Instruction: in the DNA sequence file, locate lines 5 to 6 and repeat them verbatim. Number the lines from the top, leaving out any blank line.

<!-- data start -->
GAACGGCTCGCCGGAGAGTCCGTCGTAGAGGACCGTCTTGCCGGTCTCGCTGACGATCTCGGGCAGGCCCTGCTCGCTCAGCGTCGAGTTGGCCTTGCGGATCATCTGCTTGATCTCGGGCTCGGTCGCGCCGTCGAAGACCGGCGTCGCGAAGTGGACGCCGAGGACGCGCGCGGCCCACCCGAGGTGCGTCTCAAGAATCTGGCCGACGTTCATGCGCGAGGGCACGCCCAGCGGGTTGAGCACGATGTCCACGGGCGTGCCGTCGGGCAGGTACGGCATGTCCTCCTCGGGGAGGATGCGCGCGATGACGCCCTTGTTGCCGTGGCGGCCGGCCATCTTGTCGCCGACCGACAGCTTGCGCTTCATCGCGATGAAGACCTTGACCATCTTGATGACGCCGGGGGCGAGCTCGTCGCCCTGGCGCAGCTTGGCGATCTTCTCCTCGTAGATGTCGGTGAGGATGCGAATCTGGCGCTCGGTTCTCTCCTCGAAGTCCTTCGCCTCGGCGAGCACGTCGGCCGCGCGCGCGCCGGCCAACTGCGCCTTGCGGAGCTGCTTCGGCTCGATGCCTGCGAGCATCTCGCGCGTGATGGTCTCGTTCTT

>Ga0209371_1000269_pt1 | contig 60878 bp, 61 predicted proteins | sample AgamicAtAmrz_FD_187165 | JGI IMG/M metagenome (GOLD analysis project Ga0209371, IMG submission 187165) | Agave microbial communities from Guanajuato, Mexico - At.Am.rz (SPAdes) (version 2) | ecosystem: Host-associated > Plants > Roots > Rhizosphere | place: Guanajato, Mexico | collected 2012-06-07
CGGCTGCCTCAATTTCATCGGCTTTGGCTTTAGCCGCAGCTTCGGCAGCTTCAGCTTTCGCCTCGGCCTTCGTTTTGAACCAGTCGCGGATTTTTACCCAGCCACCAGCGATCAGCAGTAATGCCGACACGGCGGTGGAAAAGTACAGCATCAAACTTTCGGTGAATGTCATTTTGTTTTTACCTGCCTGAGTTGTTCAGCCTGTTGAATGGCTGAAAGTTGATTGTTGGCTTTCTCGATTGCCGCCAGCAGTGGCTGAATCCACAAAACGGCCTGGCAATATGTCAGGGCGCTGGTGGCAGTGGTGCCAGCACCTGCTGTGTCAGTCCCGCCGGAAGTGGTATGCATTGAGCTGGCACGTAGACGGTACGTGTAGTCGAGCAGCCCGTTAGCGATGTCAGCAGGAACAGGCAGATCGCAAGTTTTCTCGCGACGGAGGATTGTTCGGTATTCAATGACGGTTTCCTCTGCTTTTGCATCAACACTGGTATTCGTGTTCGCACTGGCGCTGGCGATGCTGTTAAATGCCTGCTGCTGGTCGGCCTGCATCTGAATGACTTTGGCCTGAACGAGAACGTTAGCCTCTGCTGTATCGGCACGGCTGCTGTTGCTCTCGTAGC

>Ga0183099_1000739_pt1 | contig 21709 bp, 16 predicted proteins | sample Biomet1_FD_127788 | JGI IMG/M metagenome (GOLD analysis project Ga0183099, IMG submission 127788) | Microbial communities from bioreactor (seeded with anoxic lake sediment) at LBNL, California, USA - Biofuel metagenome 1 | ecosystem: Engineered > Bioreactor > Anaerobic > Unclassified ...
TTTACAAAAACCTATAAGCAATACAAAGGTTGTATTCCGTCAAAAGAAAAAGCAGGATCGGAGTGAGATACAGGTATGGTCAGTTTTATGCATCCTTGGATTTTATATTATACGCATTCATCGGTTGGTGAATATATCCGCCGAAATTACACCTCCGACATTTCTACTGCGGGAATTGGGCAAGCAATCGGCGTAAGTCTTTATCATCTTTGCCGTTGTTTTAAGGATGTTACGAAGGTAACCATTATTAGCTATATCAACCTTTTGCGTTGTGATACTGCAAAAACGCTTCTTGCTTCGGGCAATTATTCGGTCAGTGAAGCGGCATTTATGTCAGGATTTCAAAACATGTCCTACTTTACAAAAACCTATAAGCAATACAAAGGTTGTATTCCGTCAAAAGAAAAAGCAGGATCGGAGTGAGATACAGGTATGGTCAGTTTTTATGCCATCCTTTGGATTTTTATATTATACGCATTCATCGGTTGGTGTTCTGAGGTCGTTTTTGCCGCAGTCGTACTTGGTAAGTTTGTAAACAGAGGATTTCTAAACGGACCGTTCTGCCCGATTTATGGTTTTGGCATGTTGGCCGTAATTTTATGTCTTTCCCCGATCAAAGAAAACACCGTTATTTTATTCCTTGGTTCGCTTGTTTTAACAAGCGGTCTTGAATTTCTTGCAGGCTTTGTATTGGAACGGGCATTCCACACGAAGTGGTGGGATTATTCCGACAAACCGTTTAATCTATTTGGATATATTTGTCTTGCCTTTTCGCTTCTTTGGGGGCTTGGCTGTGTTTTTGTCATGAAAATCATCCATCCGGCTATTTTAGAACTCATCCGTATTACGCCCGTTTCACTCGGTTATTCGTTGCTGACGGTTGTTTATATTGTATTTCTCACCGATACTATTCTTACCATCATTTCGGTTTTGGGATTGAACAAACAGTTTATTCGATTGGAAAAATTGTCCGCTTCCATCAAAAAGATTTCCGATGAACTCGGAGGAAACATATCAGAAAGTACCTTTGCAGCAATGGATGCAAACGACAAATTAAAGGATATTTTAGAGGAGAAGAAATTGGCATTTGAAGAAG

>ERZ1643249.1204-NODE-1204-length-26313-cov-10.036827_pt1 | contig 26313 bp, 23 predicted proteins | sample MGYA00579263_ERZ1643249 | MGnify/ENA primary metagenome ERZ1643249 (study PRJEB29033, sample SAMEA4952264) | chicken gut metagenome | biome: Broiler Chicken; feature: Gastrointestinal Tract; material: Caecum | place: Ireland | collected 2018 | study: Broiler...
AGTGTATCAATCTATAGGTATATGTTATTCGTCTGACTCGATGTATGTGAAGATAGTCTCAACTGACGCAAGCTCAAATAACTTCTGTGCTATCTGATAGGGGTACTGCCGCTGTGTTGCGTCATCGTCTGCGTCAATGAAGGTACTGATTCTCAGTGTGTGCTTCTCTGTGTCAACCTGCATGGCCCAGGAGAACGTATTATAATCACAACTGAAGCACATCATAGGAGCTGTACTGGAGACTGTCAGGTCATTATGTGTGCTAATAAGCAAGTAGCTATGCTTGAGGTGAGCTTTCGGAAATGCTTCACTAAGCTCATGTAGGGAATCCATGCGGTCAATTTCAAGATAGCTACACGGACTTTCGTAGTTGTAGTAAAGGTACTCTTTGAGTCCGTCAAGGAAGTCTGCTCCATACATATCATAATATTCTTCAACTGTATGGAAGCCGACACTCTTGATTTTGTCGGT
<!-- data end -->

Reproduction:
TTTACAAAAACCTATAAGCAATACAAAGGTTGTATTCCGTCAAAAGAAAAAGCAGGATCGGAGTGAGATACAGGTATGGTCAGTTTTATGCATCCTTGGATTTTATATTATACGCATTCATCGGTTGGTGAATATATCCGCCGAAATTACACCTCCGACATTTCTACTGCGGGAATTGGGCAAGCAATCGGCGTAAGTCTTTATCATCTTTGCCGTTGTTTTAAGGATGTTACGAAGGTAACCATTATTAGCTATATCAACCTTTTGCGTTGTGATACTGCAAAAACGCTTCTTGCTTCGGGCAATTATTCGGTCAGTGAAGCGGCATTTATGTCAGGATTTCAAAACATGTCCTACTTTACAAAAACCTATAAGCAATACAAAGGTTGTATTCCGTCAAAAGAAAAAGCAGGATCGGAGTGAGATACAGGTATGGTCAGTTTTTATGCCATCCTTTGGATTTTTATATTATACGCATTCATCGGTTGGTGTTCTGAGGTCGTTTTTGCCGCAGTCGTACTTGGTAAGTTTGTAAACAGAGGATTTCTAAACGGACCGTTCTGCCCGATTTATGGTTTTGGCATGTTGGCCGTAATTTTATGTCTTTCCCCGATCAAAGAAAACACCGTTATTTTATTCCTTGGTTCGCTTGTTTTAACAAGCGGTCTTGAATTTCTTGCAGGCTTTGTATTGGAACGGGCATTCCACACGAAGTGGTGGGATTATTCCGACAAACCGTTTAATCTATTTGGATATATTTGTCTTGCCTTTTCGCTTCTTTGGGGGCTTGGCTGTGTTTTTGTCATGAAAATCATCCATCCGGCTATTTTAGAACTCATCCGTATTACGCCCGTTTCACTCGGTTATTCGTTGCTGACGGTTGTTTATATTGTATTTCTCACCGATACTATTCTTACCATCATTTCGGTTTTGGGATTGAACAAACAGTTTATTCGATTGGAAAAATTGTCCGCTTCCATCAAAAAGATTTCCGATGAACTCGGAGGAAACATATCAGAAAGTACCTTTGCAGCAATGGATGCAAACGACAAATTAAAGGATATTTTAGAGGAGAAGAAATTGGCATTTGAAGAAG

>ERZ1643249.1204-NODE-1204-length-26313-cov-10.036827_pt1 | contig 26313 bp, 23 predicted proteins | sample MGYA00579263_ERZ1643249 | MGnify/ENA primary metagenome ERZ1643249 (study PRJEB29033, sample SAMEA4952264) | chicken gut metagenome | biome: Broiler Chicken; feature: Gastrointestinal Tract; material: Caecum | place: Ireland | collected 2018 | study: Broiler...